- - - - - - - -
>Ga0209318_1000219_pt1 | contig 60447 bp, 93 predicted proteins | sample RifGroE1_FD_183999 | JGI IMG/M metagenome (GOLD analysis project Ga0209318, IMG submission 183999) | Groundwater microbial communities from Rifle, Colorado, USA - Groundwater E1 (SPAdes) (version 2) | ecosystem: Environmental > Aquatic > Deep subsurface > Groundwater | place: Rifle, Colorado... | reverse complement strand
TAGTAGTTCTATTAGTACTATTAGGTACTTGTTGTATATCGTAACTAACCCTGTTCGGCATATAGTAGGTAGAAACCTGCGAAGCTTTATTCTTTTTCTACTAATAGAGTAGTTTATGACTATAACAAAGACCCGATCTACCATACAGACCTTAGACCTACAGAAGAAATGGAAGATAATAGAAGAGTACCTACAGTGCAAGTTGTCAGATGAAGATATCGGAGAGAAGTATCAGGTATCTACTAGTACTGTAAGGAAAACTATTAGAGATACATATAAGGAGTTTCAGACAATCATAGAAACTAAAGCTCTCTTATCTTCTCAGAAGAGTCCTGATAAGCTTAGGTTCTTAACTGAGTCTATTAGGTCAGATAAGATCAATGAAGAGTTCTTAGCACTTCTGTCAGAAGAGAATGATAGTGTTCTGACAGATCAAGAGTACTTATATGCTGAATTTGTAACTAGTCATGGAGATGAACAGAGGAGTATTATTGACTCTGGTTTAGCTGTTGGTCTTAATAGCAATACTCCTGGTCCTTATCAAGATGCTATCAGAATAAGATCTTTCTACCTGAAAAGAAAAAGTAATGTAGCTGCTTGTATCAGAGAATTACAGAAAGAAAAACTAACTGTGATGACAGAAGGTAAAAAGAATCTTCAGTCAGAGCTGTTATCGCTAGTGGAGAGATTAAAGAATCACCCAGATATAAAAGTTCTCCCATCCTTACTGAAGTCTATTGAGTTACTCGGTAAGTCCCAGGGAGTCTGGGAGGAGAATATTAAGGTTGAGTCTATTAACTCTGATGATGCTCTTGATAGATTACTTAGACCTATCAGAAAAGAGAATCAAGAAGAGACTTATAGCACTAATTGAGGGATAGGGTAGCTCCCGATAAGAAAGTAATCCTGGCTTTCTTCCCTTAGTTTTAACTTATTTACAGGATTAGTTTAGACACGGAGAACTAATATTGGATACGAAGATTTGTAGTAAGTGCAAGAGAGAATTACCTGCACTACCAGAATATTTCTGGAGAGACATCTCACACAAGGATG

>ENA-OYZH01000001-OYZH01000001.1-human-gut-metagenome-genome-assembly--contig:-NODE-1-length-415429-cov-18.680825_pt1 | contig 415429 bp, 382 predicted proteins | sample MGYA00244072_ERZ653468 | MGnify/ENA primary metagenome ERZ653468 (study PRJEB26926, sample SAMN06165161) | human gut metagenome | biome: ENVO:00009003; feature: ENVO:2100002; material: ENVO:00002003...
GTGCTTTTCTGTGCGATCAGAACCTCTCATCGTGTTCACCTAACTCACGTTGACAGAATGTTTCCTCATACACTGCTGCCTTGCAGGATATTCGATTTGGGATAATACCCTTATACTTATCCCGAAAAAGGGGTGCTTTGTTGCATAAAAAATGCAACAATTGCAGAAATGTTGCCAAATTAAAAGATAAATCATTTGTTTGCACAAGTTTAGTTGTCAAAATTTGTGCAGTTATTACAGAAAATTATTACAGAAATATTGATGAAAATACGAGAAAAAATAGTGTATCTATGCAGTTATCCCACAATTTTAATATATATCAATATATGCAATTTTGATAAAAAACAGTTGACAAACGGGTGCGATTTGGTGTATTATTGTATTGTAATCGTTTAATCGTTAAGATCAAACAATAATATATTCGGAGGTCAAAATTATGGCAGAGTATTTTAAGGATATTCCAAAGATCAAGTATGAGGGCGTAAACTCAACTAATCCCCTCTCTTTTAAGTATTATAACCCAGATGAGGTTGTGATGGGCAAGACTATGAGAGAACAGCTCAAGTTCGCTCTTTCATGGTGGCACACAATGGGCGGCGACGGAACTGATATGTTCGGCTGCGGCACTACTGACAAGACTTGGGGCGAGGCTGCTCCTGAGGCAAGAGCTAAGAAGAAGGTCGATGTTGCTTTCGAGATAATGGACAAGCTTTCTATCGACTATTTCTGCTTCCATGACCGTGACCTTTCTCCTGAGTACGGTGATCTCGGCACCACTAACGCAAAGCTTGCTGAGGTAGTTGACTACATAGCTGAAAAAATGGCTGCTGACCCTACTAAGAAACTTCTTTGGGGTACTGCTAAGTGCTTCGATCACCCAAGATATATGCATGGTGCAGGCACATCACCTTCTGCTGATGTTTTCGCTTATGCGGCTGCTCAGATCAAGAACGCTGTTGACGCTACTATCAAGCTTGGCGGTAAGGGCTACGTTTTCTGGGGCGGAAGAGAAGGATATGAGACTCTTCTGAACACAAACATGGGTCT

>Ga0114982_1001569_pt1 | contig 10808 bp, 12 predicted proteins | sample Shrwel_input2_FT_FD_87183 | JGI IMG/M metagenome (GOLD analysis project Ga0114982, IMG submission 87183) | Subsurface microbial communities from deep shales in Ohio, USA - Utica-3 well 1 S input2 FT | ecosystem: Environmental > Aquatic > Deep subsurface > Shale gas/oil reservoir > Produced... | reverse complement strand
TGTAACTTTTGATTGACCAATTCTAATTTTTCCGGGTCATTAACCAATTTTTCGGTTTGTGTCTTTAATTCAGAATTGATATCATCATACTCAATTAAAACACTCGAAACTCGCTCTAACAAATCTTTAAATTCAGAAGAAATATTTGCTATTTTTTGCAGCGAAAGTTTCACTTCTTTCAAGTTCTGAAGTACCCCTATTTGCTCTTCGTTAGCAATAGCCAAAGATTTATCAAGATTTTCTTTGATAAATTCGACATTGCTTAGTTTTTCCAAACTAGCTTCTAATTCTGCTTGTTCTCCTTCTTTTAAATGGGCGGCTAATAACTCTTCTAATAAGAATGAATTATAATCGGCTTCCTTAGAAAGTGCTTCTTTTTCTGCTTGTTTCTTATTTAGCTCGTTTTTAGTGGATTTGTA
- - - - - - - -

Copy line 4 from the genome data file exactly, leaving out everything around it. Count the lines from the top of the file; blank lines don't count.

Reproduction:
GTGCTTTTCTGTGCGATCAGAACCTCTCATCGTGTTCACCTAACTCACGTTGACAGAATGTTTCCTCATACACTGCTGCCTTGCAGGATATTCGATTTGGGATAATACCCTTATACTTATCCCGAAAAAGGGGTGCTTTGTTGCATAAAAAATGCAACAATTGCAGAAATGTTGCCAAATTAAAAGATAAATCATTTGTTTGCACAAGTTTAGTTGTCAAAATTTGTGCAGTTATTACAGAAAATTATTACAGAAATATTGATGAAAATACGAGAAAAAATAGTGTATCTATGCAGTTATCCCACAATTTTAATATATATCAATATATGCAATTTTGATAAAAAACAGTTGACAAACGGGTGCGATTTGGTGTATTATTGTATTGTAATCGTTTAATCGTTAAGATCAAACAATAATATATTCGGAGGTCAAAATTATGGCAGAGTATTTTAAGGATATTCCAAAGATCAAGTATGAGGGCGTAAACTCAACTAATCCCCTCTCTTTTAAGTATTATAACCCAGATGAGGTTGTGATGGGCAAGACTATGAGAGAACAGCTCAAGTTCGCTCTTTCATGGTGGCACACAATGGGCGGCGACGGAACTGATATGTTCGGCTGCGGCACTACTGACAAGACTTGGGGCGAGGCTGCTCCTGAGGCAAGAGCTAAGAAGAAGGTCGATGTTGCTTTCGAGATAATGGACAAGCTTTCTATCGACTATTTCTGCTTCCATGACCGTGACCTTTCTCCTGAGTACGGTGATCTCGGCACCACTAACGCAAAGCTTGCTGAGGTAGTTGACTACATAGCTGAAAAAATGGCTGCTGACCCTACTAAGAAACTTCTTTGGGGTACTGCTAAGTGCTTCGATCACCCAAGATATATGCATGGTGCAGGCACATCACCTTCTGCTGATGTTTTCGCTTATGCGGCTGCTCAGATCAAGAACGCTGTTGACGCTACTATCAAGCTTGGCGGTAAGGGCTACGTTTTCTGGGGCGGAAGAGAAGGATATGAGACTCTTCTGAACACAAACATGGGTCT